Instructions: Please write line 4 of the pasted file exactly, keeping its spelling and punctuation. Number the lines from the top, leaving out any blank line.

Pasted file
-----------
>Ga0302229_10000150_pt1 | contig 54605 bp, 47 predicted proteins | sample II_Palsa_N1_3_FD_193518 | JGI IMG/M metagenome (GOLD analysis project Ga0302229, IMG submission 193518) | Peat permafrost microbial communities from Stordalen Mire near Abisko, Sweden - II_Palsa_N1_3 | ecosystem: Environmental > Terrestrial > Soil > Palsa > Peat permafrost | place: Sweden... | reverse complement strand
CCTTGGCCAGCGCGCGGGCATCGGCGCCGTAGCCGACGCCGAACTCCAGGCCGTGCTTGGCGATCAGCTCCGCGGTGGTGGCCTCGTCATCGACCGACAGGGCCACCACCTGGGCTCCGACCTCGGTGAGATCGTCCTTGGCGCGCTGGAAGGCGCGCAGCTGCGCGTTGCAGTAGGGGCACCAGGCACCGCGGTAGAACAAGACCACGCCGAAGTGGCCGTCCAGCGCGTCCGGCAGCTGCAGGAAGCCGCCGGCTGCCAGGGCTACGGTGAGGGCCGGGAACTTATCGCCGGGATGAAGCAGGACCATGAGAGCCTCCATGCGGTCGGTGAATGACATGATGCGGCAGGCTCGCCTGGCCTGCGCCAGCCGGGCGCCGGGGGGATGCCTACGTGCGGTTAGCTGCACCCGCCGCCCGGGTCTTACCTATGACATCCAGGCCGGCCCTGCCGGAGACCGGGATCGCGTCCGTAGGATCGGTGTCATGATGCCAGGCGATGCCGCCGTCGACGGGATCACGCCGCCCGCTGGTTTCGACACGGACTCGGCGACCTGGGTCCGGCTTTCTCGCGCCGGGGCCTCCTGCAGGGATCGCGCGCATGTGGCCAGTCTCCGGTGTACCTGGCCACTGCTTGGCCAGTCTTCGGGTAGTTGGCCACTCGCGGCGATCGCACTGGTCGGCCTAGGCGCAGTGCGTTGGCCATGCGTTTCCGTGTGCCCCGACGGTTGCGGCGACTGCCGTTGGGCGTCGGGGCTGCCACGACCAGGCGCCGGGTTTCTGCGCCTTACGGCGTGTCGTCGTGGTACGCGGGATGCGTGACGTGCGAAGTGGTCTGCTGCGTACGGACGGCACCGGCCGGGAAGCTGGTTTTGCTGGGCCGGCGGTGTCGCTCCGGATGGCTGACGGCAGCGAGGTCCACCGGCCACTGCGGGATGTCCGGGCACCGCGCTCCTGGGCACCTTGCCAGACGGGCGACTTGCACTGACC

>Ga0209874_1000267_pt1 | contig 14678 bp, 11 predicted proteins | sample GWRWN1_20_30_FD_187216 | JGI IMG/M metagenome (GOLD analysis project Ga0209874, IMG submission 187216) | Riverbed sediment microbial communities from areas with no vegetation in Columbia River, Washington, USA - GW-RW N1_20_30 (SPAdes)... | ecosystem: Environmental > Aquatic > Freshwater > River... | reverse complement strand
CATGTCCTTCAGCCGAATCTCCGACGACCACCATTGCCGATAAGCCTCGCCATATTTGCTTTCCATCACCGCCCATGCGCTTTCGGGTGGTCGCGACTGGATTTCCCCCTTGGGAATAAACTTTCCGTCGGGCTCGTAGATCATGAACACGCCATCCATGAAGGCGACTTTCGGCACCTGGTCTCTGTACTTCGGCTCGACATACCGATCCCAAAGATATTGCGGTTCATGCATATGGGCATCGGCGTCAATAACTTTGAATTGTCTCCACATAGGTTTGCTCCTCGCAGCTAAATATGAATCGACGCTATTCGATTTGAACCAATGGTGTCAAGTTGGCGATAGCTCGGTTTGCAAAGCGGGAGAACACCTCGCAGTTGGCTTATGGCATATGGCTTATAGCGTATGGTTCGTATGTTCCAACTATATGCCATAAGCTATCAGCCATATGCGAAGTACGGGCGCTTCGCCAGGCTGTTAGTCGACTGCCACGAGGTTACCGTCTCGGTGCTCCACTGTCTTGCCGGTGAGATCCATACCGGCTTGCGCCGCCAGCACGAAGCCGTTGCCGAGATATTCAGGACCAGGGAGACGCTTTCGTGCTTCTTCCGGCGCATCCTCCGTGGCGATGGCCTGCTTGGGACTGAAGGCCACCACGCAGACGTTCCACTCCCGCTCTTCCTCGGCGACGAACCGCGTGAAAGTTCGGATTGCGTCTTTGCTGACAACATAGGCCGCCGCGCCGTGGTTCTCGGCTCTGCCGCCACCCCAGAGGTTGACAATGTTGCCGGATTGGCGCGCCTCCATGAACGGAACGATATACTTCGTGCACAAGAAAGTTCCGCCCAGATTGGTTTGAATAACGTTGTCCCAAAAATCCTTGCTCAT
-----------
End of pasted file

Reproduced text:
CATGTCCTTCAGCCGAATCTCCGACGACCACCATTGCCGATAAGCCTCGCCATATTTGCTTTCCATCACCGCCCATGCGCTTTCGGGTGGTCGCGACTGGATTTCCCCCTTGGGAATAAACTTTCCGTCGGGCTCGTAGATCATGAACACGCCATCCATGAAGGCGACTTTCGGCACCTGGTCTCTGTACTTCGGCTCGACATACCGATCCCAAAGATATTGCGGTTCATGCATATGGGCATCGGCGTCAATAACTTTGAATTGTCTCCACATAGGTTTGCTCCTCGCAGCTAAATATGAATCGACGCTATTCGATTTGAACCAATGGTGTCAAGTTGGCGATAGCTCGGTTTGCAAAGCGGGAGAACACCTCGCAGTTGGCTTATGGCATATGGCTTATAGCGTATGGTTCGTATGTTCCAACTATATGCCATAAGCTATCAGCCATATGCGAAGTACGGGCGCTTCGCCAGGCTGTTAGTCGACTGCCACGAGGTTACCGTCTCGGTGCTCCACTGTCTTGCCGGTGAGATCCATACCGGCTTGCGCCGCCAGCACGAAGCCGTTGCCGAGATATTCAGGACCAGGGAGACGCTTTCGTGCTTCTTCCGGCGCATCCTCCGTGGCGATGGCCTGCTTGGGACTGAAGGCCACCACGCAGACGTTCCACTCCCGCTCTTCCTCGGCGACGAACCGCGTGAAAGTTCGGATTGCGTCTTTGCTGACAACATAGGCCGCCGCGCCGTGGTTCTCGGCTCTGCCGCCACCCCAGAGGTTGACAATGTTGCCGGATTGGCGCGCCTCCATGAACGGAACGATATACTTCGTGCACAAGAAAGTTCCGCCCAGATTGGTTTGAATAACGTTGTCCCAAAAATCCTTGCTCAT